Tim and Nadine chose the Mercedes-Benz X-Class as the winner of this category for the current year and awarded it with the prise.
- Australia's dual cab ute market is competitive and flourishing, so you're likely to find a model that meets your needs.
- Storage capacity, power, fuel efficiency, safety, off-road performance, and reliability are crucial aspects to take into account when buying a used dual cab ute.
- With all the toughness you'd anticipate from a dual cab ute, but without the high price tag, a used dual-cab ute can give you the best of both worlds.
One ute to rule them all
The Volkswagen Amarok (2017) and the Ford Ranger (2015), both previously owned dual-cab 4WD utes, have been rated as the best in comparisons of these vehicles by car dealers. The year 2017 marked the debut of both of these automobiles.
Both times, the winners narrowly beat out their rivals for the top prise, and this year's comparison is no different.
If you follow the links on this page, you'll learn that the 2019 Ford Ranger Wildtrak is once again the best off-road vehicle on the market, having previously held that title from Volkswagen.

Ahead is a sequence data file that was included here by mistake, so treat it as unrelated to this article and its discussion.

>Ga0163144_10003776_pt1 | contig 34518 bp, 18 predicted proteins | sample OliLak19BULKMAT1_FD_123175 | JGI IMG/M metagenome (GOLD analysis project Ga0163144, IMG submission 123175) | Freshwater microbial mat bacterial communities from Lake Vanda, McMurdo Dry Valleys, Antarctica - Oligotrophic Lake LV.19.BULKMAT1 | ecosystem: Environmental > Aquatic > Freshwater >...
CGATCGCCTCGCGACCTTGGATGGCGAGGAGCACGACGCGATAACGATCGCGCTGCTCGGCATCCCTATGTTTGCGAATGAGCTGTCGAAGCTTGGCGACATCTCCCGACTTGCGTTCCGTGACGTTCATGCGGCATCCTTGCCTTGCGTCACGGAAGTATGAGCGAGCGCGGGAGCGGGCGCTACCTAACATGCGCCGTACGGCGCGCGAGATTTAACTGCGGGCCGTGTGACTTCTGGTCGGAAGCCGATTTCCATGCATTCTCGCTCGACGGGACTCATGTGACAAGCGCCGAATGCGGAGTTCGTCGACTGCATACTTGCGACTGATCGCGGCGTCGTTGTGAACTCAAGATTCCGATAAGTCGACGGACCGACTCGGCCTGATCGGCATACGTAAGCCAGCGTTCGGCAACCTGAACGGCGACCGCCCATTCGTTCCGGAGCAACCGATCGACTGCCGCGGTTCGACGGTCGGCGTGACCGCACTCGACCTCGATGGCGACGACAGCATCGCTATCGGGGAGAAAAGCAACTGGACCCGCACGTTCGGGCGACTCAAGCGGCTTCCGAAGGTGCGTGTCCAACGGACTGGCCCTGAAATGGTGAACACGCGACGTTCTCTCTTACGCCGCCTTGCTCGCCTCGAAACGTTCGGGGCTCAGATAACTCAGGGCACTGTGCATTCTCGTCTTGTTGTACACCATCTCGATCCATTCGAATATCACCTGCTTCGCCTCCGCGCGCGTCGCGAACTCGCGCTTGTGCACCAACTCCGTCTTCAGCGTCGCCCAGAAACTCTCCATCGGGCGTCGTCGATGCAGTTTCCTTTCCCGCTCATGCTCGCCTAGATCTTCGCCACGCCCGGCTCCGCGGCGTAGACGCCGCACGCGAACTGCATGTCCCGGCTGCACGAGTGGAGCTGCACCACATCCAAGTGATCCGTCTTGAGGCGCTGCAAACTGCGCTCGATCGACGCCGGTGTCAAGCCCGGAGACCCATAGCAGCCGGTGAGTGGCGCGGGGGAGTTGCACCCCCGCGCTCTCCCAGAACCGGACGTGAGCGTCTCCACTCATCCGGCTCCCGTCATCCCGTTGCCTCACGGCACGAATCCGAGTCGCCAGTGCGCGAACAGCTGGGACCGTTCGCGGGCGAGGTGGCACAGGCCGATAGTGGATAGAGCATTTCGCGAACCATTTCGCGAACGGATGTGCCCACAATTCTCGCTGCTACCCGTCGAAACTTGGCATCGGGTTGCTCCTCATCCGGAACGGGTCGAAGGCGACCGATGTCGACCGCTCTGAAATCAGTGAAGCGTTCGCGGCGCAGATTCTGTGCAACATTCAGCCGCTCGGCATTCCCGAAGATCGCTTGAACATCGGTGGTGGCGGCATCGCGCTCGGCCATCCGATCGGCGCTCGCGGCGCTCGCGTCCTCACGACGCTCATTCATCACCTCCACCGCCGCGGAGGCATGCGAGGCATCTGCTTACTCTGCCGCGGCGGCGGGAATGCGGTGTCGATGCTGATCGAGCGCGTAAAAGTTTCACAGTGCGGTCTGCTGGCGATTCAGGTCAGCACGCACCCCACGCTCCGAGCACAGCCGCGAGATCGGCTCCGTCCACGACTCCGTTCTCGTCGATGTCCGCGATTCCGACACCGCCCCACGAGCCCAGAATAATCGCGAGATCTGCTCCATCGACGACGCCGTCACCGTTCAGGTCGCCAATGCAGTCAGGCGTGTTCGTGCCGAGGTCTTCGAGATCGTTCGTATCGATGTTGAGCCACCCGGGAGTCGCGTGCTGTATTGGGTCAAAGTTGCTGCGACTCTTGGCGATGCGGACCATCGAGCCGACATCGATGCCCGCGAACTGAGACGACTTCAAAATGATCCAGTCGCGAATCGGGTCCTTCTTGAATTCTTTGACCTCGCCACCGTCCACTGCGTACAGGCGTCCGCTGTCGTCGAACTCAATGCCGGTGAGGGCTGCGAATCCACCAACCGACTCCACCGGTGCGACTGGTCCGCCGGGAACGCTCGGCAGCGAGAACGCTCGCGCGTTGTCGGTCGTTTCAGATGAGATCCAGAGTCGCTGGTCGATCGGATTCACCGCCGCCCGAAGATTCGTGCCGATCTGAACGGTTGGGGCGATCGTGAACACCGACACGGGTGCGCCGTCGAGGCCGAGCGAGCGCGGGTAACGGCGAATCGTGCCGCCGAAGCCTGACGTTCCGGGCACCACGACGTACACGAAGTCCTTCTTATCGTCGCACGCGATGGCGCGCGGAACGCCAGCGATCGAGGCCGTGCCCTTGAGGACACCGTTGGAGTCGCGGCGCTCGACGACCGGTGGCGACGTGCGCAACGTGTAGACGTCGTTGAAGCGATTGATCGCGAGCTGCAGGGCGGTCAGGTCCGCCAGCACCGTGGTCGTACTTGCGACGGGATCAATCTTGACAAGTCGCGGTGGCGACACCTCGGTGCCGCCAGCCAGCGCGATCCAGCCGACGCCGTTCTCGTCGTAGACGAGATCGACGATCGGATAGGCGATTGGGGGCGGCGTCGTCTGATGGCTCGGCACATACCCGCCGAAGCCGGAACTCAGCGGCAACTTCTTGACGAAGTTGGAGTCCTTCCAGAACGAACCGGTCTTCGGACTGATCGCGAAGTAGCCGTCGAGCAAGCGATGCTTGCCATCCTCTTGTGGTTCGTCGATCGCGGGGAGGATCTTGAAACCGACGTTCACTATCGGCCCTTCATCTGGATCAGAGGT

The new bi-turbo four-cylinder engine in the Ranger Wildtrak has abundant torque and smooth acceleration, made possible by the equally refined 10-speed automatic transmission, which earned high praise from our panel of judges.
The Wildtrak's refined cabin, included equipment, and safety features earned high marks, and its off-road performance was praised for its ability to overcome obstacles that stopped competitors in their tracks. Ford's excellent customer support after the sale is just one more reason to buy a Ranger.
Australia's Best Cars has chosen the top pre-owned dual-cab utes in the country. The Ford Ranger XLT beat out the Volkswagen Amarok and the Toyota HiLux to claim first place. There is a wide variety of excellent quality used dual cab utes available. The Ford Ranger XLT has an industry-leading towing capacity (3500 kilogrammes). As of May 1, all new Ford vehicles will be covered by a five-year/unlimited-mileage warranty, as announced by the Blue Oval.